Tobacco-related health disparities continue to be an issue within our community.
A “tobacco disparity” refers to a sub-population or pocket of people that “stand out” from their peers on some tobacco-related health dimensions. One example is pregnant smokers.
Smoking has an effect on the developing child as reflected in the rate of premature births and low birth weight, not to mention an increased risk for childhood illnesses. While the 2013 Behavioral Risk Factor Surveillance System Study reports that 18 percent of Wisconsin adults smoke cigarettes, the number or rate for smoking during pregnancy in Wisconsin is 13.7 percent as of 2013. For Sheboygan County, the rate is 15.5 percent of pregnant women who smoke, which has increased in the past two years.
Jan Scholke, a registered nurse and an ATODA committee member states, “It’s important to encourage women to quit smoking before or early in pregnancy, when the most health benefits can be achieved.”
But cessation in all stages, even in late pregnancy, benefits maternal and fetal health. Benefits to womens health from quitting smoking are enormous and immediate. This data reflect how disparities are growing, even though our overall smoking rate is down.
In the last 50 years, a woman’s risk of dying from smoking has more than tripled and is no.w. the same to man’s risks. The US has more than 20 million women and girls who currently smoke cigarettes. Women who smoke are more likely to die from COPD than men who smoke. More than 170,000 American women die of diseases caused by smoking each year — these include heart attacks, strokes, lung cancer, lung disease and other serious chronic diseases.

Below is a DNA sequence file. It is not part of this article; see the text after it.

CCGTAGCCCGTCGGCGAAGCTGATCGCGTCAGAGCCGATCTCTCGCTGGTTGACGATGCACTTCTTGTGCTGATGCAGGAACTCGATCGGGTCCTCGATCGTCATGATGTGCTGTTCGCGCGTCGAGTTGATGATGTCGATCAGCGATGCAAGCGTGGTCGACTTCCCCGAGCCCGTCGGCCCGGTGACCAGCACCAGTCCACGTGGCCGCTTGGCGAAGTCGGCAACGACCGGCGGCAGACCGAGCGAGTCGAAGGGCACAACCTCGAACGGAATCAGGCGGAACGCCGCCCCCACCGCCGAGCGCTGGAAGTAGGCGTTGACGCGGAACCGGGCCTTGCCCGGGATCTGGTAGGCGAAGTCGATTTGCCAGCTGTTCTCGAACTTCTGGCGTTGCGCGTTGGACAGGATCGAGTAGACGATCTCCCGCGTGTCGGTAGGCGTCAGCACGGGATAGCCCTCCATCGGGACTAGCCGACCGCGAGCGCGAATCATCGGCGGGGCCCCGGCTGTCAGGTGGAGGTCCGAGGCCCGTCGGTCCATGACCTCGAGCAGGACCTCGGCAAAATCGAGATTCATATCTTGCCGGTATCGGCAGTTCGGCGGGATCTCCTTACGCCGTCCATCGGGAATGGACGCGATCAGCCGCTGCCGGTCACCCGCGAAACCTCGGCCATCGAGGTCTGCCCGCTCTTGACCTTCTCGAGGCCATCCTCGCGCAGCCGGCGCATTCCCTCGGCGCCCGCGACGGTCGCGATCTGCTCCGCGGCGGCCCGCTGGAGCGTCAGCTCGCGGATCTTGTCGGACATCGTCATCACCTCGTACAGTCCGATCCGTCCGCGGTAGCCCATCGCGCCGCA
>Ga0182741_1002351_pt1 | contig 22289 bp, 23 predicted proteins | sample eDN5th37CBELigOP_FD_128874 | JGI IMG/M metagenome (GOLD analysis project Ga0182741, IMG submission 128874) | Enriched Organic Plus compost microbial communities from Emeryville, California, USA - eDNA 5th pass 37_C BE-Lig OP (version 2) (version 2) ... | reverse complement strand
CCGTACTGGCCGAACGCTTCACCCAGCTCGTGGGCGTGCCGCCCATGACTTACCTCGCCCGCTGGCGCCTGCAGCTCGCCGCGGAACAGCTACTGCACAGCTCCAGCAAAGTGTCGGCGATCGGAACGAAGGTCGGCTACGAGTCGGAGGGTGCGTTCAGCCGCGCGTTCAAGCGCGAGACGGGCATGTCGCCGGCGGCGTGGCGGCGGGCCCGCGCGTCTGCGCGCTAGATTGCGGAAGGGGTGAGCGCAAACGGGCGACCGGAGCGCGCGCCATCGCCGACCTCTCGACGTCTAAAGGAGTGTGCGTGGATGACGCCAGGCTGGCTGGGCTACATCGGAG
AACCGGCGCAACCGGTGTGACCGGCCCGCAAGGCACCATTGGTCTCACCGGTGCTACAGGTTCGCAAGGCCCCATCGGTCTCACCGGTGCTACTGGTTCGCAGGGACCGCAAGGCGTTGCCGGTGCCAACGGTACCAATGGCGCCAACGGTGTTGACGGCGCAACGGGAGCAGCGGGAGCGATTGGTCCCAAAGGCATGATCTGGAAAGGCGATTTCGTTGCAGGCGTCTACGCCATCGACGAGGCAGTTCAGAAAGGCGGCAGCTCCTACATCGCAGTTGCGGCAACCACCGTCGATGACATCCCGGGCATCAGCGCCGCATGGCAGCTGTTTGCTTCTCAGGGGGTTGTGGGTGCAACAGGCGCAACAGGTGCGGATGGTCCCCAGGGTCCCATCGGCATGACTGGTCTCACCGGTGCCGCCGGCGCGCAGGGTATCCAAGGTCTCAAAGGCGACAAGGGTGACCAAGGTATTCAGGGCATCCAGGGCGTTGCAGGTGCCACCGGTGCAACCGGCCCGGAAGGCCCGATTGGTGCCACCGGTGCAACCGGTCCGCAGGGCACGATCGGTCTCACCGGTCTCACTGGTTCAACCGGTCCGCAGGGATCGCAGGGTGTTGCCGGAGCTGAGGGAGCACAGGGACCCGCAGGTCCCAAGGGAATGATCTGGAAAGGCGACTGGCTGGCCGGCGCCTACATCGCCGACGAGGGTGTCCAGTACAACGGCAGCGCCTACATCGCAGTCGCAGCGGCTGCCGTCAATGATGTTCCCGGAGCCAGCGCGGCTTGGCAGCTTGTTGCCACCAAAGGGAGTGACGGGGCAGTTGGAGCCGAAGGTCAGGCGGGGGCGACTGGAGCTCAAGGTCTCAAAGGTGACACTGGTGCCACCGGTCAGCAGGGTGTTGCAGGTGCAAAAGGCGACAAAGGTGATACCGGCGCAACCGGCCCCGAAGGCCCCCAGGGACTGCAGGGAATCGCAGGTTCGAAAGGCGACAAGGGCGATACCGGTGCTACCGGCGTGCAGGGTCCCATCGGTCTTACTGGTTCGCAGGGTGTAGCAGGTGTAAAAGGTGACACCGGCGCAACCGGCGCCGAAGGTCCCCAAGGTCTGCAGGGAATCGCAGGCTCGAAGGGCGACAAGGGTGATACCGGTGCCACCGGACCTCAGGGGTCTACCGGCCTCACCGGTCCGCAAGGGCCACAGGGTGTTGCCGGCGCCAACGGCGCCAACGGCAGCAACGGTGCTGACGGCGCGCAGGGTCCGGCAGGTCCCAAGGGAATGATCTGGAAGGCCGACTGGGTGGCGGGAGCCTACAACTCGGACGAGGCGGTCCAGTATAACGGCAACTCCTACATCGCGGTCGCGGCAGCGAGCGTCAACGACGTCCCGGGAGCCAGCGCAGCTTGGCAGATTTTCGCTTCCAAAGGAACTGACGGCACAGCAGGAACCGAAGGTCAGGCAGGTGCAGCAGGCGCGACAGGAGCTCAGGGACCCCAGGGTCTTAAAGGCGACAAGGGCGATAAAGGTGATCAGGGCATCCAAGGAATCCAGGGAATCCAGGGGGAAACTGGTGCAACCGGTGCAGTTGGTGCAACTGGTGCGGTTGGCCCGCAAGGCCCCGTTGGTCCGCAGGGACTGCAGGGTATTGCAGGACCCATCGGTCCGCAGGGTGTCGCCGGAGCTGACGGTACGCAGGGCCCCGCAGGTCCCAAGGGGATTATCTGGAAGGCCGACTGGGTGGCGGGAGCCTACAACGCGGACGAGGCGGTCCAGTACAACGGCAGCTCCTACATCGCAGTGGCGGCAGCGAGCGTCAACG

The women most likely to smoke today are among the most vulnerable, those disadvantaged by low-income, less education and mental health disorders. Women in these groups are also less likely to quit smoking when they become pregnant and are more likely to start smoking again. This worsens the dangerous health effects from smoking on mothers and children.
We do know that smoking can be a threat to a safe and healthy pregnancy and to healthy babies and mothers.
Most people find a combination of resources to quit smoking workbest.Manysmokersdo not quit on their first attempt and have several tries to successfully quit, but the benefits are well worth it. Keep trying.
Women and men who want to quit smoking should ask their doctors for help. Call 1-800QUITNOW, visit www.dhs.wisconsin. gov\tobacco, www.healthysheboygancounty. org or call 920-459-4382.
Registered nurse Liz Abler is a member of the HSC2020 ATODA Prevention/Mental Health Committee